Ancient Monuments

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Bowl barrow on Bloxworth Down, 740m south of Marsh Farm

A Scheduled Monument in Anderson, Dorset

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Latitude: 50.7681 / 50°46'5"N

Longitude: -2.1817 / 2°10'53"W

OS Eastings: 387285.267384

OS Northings: 96512.199197

OS Grid: SY872965

Mapcode National: GBR 20F.M8Q

Mapcode Global: FRA 6791.ZVJ

Entry Name: Bowl barrow on Bloxworth Down, 740m south of Marsh Farm

Scheduled Date: 26 February 1962

Last Amended: 29 January 1998

Source: Historic England

Source ID: 1017626

English Heritage Legacy ID: 29073

County: Dorset

Civil Parish: Anderson

Traditional County: Dorset

Lieutenancy Area (Ceremonial County): Dorset

Church of England Parish: Bloxworth St Andrew

Church of England Diocese: Salisbury


The monument includes a bowl barrow situated on Bloxworth Down, overlooking
the Winterborne Valley to the north. The barrow forms part of a dispersed
group of four situated to the north and north west of the round barrow
cemetery on Bloxworth Down.
The barrow has a mound composed of earth and chalk with maximum dimensions of
32m in diameter and about 0.75m in height. The mound is surrounded by a ditch
from which material was quarried during the construction of the monument.
The ditch has become infilled over the years, but will survive as a buried
feature approximately 3m wide.

The site of the monument is shown on the attached map extract.
It includes a 2 metre boundary around the archaeological features,
considered to be essential for the monument's support and preservation.

Source: Historic England

Reasons for Scheduling

Round barrow cemeteries date to the Bronze Age (c.2000-700 BC). They comprise
closely-spaced groups of up to 30 round barrows - rubble or earthen mounds
covering single or multiple burials. Most cemeteries developed over a
considerable period of time, often many centuries, and in some cases acted as
a focus for burials as late as the early medieval period. They exhibit
considerable diversity of burial rite, plan and form, frequently including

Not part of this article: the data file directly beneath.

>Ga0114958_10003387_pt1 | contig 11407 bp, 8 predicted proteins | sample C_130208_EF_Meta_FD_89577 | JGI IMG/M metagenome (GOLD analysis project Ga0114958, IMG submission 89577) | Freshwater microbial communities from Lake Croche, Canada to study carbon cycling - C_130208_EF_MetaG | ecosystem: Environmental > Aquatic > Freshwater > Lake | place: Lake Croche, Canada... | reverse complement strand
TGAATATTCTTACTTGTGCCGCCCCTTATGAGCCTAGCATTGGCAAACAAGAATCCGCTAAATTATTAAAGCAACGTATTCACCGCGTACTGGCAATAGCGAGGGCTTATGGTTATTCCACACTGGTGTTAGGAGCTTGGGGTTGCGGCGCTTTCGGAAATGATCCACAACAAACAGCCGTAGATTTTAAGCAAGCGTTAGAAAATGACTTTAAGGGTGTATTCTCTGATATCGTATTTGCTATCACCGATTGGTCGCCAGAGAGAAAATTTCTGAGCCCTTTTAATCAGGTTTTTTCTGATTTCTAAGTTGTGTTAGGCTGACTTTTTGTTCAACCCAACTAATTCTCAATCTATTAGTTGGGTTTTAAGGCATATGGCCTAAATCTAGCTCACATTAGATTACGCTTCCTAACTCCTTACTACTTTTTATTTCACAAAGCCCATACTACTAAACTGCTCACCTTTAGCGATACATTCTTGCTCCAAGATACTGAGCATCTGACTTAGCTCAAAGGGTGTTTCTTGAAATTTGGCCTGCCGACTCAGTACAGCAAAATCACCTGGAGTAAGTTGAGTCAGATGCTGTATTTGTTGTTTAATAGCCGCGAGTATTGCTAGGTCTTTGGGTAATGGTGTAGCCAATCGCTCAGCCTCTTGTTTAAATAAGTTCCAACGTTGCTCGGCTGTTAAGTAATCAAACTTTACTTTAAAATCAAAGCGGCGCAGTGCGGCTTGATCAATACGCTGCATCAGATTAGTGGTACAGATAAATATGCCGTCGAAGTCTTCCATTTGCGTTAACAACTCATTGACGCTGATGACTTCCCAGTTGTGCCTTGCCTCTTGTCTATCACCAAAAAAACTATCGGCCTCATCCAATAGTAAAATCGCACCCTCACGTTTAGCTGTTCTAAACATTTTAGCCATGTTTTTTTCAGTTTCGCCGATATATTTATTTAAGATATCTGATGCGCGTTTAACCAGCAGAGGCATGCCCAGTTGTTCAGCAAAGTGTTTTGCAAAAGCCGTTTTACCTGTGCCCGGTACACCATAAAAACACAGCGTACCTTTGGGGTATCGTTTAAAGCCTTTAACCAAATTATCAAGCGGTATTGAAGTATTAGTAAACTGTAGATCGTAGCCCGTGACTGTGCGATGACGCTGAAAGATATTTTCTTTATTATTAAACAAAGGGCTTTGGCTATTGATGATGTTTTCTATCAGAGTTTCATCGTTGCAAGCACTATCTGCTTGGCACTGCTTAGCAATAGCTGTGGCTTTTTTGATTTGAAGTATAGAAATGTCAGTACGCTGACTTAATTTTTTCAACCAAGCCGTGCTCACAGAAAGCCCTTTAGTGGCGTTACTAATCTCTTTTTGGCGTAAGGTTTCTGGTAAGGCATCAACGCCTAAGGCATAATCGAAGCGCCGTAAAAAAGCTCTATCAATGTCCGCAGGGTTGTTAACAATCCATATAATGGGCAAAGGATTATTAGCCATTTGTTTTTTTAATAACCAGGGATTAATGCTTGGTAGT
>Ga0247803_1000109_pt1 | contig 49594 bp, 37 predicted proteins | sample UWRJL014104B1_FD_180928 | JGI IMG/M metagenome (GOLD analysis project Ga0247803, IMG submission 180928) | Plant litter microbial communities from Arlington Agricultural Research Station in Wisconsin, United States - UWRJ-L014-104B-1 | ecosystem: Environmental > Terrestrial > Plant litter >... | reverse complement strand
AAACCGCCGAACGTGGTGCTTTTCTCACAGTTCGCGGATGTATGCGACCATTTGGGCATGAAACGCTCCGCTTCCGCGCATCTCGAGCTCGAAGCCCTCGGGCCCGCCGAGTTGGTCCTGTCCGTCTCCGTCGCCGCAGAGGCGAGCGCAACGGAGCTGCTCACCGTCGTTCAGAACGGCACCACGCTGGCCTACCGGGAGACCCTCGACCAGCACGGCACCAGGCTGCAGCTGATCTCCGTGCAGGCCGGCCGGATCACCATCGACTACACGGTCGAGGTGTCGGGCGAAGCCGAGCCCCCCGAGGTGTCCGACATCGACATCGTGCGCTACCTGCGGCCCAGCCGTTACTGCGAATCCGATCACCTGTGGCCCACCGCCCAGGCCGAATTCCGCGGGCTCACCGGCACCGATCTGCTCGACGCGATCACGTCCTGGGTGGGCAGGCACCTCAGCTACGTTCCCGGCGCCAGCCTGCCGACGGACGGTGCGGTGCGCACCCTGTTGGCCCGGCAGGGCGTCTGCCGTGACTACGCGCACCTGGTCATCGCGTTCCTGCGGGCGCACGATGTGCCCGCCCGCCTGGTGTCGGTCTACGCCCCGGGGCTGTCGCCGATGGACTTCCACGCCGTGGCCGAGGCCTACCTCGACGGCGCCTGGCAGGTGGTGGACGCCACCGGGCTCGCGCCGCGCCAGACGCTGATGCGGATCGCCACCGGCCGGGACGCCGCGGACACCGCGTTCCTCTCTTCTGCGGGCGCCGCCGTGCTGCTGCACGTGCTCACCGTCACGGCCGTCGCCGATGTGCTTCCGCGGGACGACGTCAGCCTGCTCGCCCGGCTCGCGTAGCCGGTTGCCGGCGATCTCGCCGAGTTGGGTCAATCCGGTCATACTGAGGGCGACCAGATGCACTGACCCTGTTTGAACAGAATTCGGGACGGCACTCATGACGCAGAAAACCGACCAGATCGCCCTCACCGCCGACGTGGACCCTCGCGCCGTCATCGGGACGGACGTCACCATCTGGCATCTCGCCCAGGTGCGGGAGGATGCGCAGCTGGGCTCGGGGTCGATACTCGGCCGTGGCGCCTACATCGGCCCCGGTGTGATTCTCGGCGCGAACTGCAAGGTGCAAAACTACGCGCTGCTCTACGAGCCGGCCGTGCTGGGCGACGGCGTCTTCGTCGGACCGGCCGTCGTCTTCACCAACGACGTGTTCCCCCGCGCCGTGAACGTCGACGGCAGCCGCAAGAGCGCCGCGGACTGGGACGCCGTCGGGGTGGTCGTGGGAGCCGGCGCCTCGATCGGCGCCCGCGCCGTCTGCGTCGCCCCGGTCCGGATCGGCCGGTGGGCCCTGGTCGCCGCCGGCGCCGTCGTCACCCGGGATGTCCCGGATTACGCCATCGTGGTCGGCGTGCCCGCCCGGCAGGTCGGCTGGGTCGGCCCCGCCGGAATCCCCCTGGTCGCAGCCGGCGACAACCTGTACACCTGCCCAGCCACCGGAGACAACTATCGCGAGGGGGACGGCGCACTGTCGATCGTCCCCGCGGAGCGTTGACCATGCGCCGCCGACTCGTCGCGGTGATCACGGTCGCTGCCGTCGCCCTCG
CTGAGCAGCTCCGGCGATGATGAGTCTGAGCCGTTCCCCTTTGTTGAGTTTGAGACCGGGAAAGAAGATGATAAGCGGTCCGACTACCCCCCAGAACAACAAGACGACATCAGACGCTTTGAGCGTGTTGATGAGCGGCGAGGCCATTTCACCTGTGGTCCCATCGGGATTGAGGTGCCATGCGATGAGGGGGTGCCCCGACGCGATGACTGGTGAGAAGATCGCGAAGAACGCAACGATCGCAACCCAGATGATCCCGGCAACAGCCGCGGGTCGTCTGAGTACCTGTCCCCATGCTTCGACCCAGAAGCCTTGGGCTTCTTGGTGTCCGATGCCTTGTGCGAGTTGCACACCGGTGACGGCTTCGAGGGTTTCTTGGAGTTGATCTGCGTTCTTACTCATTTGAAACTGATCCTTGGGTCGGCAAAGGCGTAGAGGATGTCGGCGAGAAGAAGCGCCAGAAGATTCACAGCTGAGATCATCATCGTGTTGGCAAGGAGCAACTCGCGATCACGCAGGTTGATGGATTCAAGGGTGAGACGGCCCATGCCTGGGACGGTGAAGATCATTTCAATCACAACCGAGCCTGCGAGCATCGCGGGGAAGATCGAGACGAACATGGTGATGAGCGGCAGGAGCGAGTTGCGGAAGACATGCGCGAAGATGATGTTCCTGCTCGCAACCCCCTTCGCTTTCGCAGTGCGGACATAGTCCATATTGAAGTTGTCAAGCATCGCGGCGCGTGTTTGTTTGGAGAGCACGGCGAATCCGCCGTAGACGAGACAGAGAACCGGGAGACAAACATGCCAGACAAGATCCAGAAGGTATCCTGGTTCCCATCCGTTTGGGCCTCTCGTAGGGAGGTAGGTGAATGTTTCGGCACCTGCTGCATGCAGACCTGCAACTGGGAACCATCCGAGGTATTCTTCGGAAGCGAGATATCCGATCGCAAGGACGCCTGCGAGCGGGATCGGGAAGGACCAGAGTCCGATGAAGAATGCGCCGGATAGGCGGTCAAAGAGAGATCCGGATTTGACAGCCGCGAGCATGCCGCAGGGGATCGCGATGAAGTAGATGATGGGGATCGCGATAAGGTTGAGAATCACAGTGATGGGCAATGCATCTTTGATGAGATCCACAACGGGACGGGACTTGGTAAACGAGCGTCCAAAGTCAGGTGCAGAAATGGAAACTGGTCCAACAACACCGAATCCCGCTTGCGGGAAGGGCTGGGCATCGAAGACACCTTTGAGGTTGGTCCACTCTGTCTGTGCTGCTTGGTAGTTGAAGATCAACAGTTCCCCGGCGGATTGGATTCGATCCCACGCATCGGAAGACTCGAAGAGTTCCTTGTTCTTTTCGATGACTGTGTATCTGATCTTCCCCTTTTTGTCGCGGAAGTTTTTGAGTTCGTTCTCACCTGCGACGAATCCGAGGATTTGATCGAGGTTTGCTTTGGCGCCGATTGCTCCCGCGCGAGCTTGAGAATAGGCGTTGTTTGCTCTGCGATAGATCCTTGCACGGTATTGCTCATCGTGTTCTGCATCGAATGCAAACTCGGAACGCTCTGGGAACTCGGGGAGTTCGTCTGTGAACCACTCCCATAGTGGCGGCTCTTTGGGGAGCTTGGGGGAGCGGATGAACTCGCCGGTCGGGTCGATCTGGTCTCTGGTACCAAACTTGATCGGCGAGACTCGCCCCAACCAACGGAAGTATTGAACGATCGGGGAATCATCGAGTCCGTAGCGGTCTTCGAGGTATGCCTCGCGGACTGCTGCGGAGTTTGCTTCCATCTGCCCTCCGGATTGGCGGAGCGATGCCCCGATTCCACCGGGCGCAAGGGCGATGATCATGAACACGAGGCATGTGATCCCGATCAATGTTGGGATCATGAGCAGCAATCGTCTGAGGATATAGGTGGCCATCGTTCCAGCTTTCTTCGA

several different types of round barrow, occasionally associated with earlier
long barrows. Where large scale investigation has been undertaken around them,
contemporary or later "flat" burials between the barrow mounds have often been
revealed. Round barrow cemeteries occur across most of lowland Britain, with a
marked concentration in Wessex. In some cases, they are clustered around other
important contemporary monuments such as henges. Often occupying prominent
locations, they are a major historic element in the modern landscape, whilst
their diversity and their longevity as a monument type provide important
information on the variety of beliefs and social organisation amongst early
prehistoric communities. They are particularly representative of their period
and a substantial proportion of surviving or partly-surviving examples are
considered worthy of protection.

Despite some reduction by ploughing, the bowl barrow on Bloxworth Down, 740m
south of Marsh Farm, survives comparatively well and will contain
archaeological and environmental evidence relating to the monument and the
landscape in which it was constructed.

Source: Historic England


Books and journals
Historical Monuments in the County of Dorset: Volume I, (1970), 440
Grinsell, L V, 'Procs Dorset Natural History and Archaeological Soc.' in Dorset Barrows, (1959), 94

Source: Historic England

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